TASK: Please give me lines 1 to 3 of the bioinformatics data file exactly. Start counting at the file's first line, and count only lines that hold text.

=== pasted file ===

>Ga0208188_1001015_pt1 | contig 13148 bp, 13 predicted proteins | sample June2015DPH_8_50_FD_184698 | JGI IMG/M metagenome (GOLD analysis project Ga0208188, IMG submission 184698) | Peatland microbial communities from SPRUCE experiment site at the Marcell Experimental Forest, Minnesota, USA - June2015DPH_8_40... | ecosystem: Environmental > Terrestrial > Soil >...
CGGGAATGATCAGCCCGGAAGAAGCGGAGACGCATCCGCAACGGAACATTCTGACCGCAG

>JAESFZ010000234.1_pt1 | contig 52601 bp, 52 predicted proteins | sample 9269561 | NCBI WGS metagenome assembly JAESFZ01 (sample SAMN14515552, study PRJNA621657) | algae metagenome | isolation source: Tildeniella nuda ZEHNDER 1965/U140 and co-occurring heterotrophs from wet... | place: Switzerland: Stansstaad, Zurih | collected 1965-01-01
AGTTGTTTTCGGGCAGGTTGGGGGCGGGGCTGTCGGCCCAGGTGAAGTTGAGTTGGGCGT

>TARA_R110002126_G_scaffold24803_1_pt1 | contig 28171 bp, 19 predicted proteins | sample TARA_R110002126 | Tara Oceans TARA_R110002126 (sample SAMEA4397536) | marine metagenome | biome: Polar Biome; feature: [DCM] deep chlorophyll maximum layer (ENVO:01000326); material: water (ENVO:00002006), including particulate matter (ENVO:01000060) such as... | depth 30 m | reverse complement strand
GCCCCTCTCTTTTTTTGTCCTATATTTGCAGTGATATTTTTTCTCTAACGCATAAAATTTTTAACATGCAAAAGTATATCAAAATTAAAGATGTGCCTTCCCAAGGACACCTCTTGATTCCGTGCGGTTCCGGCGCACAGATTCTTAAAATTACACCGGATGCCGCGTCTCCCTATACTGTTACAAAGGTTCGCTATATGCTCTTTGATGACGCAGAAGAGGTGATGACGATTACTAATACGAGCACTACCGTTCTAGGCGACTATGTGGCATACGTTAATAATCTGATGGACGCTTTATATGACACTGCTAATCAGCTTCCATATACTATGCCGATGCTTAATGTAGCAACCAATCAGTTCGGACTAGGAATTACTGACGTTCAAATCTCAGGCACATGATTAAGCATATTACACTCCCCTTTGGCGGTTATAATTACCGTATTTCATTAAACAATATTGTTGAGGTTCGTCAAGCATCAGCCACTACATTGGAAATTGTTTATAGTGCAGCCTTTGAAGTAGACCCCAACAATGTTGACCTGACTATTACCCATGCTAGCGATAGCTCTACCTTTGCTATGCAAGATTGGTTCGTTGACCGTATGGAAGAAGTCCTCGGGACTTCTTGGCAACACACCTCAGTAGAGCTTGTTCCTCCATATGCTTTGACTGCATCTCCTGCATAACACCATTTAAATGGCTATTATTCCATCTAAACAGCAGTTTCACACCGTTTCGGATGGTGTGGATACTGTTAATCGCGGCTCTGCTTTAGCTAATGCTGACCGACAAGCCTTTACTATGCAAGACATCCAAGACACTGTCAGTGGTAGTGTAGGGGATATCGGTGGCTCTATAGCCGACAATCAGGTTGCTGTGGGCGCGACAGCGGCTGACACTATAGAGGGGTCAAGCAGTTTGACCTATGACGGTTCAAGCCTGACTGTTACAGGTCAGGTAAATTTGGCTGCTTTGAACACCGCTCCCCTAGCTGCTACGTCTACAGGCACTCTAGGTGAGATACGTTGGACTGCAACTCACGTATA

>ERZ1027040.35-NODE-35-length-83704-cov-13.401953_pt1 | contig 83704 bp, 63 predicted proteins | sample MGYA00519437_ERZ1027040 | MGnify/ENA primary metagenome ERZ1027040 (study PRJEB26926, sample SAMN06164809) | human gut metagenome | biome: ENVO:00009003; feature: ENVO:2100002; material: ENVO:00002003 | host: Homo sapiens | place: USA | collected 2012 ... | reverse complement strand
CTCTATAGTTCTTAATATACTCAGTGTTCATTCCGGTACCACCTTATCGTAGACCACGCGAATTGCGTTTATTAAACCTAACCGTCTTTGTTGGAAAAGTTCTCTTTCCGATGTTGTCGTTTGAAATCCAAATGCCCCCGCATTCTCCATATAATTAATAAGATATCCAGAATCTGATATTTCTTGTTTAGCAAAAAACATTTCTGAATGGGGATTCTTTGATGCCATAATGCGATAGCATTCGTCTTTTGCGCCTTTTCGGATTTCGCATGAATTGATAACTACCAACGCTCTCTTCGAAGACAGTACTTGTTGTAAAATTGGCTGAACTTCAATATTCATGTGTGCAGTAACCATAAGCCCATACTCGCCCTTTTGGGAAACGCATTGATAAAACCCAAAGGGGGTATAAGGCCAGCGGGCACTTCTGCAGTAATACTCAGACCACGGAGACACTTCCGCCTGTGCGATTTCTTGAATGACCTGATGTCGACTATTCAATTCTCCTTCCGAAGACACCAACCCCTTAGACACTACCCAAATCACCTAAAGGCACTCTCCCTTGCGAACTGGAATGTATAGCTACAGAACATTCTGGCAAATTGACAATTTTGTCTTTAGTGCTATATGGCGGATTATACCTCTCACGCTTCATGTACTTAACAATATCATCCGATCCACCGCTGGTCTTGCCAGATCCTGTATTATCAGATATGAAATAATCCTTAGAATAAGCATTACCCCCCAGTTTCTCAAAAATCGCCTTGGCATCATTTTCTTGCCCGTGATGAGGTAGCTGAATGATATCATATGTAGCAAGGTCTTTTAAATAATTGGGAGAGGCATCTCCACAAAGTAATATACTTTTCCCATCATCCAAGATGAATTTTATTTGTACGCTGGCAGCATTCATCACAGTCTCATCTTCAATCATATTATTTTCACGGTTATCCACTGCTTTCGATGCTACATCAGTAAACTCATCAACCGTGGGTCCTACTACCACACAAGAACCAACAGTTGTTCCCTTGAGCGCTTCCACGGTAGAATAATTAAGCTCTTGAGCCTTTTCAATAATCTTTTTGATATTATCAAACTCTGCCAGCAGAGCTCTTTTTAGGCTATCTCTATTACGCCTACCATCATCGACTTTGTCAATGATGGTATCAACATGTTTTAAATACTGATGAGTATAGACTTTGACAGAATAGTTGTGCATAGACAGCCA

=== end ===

>Ga0208188_1001015_pt1 | contig 13148 bp, 13 predicted proteins | sample June2015DPH_8_50_FD_184698 | JGI IMG/M metagenome (GOLD analysis project Ga0208188, IMG submission 184698) | Peatland microbial communities from SPRUCE experiment site at the Marcell Experimental Forest, Minnesota, USA - June2015DPH_8_40... | ecosystem: Environmental > Terrestrial > Soil >...
CGGGAATGATCAGCCCGGAAGAAGCGGAGACGCATCCGCAACGGAACATTCTGACCGCAG

>JAESFZ010000234.1_pt1 | contig 52601 bp, 52 predicted proteins | sample 9269561 | NCBI WGS metagenome assembly JAESFZ01 (sample SAMN14515552, study PRJNA621657) | algae metagenome | isolation source: Tildeniella nuda ZEHNDER 1965/U140 and co-occurring heterotrophs from wet... | place: Switzerland: Stansstaad, Zurih | collected 1965-01-01